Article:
fmt=0x1cd5fd0 "Group %s referenced in the .mdp file was not found in the index file.\nGroup names must match either [moleculetype] names or custom index group\nnames, in which case you must supply an index file to the"...) at /data/viveca/gromacs/src/gromacs/utility/fatalerror.cpp:277

gmx-core-dump-test.tgz (456 Bytes) gmx-core-dump-test.tgz Viveca Lindahl, 12/03/2015 10:37 AM

Associated revisions

Revision 1c83c6c0 (diff)
Added by Roland Schulz over 3 years ago

Don't use abort for fatal errors

Fixes #1866

Change-Id: I44330ef3769c684fbd0c8ffd7e8987d733006a67

History

#1 Updated by Mark Abraham about 4 years ago

I suspect this is a build tree out of sync with the source code leading to linking failure, because your make command hasn't triggered a call to cmake $srcdir when it would have been useful (I forget why). Try that, and/or nuke the build tree and run cmake fresh.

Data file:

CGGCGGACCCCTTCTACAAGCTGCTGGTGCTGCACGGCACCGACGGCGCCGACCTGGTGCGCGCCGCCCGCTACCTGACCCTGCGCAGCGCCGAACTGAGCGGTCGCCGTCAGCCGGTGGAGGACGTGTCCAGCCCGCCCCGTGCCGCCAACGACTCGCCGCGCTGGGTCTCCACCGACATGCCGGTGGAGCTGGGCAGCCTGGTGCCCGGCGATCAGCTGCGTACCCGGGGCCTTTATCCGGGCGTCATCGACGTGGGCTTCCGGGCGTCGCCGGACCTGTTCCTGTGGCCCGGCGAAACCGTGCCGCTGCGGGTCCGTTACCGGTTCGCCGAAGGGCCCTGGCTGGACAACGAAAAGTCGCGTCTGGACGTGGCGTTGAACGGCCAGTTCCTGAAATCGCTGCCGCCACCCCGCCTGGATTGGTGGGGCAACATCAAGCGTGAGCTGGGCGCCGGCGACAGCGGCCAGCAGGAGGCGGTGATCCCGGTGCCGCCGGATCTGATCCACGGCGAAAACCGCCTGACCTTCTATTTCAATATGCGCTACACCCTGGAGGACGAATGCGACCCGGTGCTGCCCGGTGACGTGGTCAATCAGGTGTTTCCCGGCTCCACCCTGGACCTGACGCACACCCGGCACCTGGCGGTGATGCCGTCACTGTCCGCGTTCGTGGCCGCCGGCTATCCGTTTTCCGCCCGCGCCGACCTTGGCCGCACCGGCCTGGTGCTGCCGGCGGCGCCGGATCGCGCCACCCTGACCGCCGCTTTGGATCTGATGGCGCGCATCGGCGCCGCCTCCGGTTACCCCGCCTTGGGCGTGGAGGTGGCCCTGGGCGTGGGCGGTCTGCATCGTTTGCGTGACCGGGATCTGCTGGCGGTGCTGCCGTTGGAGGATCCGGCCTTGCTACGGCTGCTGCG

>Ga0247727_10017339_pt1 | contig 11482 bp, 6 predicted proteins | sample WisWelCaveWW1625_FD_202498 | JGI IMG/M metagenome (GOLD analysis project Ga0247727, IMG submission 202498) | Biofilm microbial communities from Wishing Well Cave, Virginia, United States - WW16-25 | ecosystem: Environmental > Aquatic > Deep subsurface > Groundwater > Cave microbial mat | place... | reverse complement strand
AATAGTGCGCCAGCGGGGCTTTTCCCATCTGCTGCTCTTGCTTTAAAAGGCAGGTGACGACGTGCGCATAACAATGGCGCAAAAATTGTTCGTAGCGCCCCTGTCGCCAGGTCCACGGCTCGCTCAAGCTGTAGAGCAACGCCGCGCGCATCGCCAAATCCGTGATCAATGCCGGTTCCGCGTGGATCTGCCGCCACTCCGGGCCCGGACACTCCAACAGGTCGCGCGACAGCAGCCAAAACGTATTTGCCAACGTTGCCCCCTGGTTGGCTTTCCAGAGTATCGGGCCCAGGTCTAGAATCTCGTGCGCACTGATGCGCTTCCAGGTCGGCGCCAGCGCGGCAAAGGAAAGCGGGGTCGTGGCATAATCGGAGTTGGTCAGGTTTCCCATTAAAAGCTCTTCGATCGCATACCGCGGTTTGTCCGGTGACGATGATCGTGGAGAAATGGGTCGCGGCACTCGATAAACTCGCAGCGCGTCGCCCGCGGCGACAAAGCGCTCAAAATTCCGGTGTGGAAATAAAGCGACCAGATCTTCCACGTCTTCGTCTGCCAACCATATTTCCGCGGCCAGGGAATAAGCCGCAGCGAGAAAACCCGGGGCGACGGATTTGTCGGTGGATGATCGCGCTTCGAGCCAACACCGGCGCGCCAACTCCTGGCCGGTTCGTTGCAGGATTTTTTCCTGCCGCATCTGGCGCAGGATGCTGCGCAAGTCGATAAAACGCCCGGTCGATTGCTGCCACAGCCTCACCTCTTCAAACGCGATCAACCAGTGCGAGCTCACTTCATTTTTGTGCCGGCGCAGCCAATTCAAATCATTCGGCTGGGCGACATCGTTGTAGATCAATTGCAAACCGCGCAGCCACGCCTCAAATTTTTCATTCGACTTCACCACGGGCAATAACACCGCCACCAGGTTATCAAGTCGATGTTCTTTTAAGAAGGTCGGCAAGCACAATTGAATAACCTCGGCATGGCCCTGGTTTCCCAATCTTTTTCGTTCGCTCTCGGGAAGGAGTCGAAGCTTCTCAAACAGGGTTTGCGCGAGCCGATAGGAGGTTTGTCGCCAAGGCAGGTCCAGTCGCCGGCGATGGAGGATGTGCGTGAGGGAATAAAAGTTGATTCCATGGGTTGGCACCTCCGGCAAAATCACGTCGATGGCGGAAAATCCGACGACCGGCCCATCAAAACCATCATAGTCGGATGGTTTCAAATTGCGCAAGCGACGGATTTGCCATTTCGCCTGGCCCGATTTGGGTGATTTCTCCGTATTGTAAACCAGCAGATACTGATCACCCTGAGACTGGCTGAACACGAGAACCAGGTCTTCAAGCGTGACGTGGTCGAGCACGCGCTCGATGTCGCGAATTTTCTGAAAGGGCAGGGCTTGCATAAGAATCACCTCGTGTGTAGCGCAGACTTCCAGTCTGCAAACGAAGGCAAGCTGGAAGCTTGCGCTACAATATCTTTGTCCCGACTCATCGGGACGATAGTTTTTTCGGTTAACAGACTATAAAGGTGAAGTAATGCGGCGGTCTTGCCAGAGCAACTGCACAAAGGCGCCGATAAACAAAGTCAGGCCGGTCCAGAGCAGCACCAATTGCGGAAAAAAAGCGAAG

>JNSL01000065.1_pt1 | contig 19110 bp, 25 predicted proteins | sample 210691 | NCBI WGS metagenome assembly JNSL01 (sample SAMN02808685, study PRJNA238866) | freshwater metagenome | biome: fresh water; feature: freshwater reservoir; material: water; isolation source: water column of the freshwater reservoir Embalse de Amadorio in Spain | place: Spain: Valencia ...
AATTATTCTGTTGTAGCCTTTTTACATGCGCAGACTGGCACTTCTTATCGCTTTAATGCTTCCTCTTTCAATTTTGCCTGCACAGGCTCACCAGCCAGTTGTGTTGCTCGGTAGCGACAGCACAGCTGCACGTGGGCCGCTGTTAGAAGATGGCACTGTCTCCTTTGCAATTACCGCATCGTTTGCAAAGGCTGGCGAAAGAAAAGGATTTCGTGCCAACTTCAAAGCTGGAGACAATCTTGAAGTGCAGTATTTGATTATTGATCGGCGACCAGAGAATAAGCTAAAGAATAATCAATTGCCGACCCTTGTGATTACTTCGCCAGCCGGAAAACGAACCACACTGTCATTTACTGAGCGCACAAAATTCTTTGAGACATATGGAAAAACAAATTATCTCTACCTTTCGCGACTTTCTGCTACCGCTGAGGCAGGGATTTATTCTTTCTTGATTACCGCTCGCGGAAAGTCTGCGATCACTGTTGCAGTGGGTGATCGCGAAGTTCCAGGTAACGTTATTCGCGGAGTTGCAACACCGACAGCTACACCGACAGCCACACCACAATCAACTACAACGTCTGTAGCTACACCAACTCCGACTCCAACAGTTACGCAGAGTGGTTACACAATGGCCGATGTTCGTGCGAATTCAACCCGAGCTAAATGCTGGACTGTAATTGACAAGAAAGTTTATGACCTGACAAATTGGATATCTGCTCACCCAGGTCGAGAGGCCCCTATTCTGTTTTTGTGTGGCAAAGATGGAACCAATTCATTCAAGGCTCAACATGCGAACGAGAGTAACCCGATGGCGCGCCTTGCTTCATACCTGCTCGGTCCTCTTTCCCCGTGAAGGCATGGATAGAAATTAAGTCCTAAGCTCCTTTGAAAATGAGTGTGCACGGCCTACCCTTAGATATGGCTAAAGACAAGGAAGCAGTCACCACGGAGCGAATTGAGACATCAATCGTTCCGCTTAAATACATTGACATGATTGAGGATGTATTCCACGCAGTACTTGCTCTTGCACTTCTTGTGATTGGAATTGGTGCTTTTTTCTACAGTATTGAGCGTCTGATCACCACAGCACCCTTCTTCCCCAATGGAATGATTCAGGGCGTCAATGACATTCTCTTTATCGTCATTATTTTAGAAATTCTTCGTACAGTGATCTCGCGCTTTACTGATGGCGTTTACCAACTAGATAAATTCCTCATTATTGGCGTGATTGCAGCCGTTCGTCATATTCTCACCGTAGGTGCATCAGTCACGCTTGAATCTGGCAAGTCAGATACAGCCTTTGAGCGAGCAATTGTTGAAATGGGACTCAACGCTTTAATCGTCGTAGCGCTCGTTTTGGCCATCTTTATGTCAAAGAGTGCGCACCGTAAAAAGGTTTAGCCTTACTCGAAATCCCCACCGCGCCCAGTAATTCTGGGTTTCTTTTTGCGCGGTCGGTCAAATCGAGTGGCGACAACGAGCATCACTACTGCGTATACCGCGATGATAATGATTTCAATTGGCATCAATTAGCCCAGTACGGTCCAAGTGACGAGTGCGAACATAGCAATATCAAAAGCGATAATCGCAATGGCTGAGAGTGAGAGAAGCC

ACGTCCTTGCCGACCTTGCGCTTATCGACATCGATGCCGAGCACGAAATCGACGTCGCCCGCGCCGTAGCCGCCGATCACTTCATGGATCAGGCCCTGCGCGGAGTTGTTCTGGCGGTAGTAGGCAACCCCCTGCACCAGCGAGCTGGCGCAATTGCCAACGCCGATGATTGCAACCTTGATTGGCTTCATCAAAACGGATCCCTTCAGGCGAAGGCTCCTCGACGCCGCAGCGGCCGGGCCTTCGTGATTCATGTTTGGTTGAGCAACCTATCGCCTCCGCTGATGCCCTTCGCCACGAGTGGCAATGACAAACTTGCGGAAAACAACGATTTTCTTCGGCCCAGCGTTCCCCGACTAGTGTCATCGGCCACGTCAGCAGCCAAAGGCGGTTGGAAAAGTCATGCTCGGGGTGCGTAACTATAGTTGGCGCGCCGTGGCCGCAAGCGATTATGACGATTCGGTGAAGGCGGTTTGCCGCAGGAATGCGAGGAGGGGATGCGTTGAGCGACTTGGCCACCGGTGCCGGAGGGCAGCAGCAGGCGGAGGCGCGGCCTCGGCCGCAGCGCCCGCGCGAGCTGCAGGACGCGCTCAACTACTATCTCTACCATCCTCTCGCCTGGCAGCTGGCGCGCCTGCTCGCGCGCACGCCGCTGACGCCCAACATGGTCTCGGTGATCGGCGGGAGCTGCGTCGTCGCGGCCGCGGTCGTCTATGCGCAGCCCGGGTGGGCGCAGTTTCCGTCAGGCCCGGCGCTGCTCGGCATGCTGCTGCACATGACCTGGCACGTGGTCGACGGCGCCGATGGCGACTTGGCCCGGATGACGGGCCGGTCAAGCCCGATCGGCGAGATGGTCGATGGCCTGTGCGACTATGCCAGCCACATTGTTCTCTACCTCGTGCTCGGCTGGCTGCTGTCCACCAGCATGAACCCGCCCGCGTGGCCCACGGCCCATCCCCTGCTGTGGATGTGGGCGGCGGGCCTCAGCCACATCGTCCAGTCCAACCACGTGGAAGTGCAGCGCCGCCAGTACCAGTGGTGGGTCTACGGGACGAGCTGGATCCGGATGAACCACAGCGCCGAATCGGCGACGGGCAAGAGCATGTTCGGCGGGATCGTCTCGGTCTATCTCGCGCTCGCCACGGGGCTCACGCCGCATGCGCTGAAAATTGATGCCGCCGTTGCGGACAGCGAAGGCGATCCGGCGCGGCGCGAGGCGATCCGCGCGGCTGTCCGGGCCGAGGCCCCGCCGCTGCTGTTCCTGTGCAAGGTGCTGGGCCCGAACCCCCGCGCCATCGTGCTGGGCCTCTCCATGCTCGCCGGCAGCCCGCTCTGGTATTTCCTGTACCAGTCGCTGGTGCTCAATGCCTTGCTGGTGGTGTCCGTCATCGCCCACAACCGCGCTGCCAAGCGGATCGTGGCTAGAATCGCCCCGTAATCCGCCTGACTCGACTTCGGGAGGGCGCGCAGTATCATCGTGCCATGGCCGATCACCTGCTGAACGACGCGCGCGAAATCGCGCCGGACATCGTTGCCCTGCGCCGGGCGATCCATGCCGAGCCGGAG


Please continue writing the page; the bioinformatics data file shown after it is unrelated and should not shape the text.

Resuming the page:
#2 Updated by Viveca Lindahl about 4 years ago

I tried starting from a clean (empty) build tree but still get a core dump.

#3 Updated by Mark Abraham about 4 years ago

OK. Can you please attach some files and an actual command, so we can try to reproduce it?

#4 Updated by Viveca Lindahl about 4 years ago

gmx grompp -f empty.mdp -c conf.gro -p simple.top

should do it (I used master commit 86ede59).

#5 Updated by Szilárd Páll about 4 years ago

I've also noticed similar stuff recently during my experiments on a cluster (DD-induced fatal error termination was spewing core files), but have not had time to look into it. I did assume that something was messed up with my environment or build setup, but perhaps it was not.

#6 Updated by Alexey Shvetsov about 4 years ago

I also see similar behavior (on any gmx_fatal call) tools will dump core.

#7 Updated by Teemu Murtola almost 4 years ago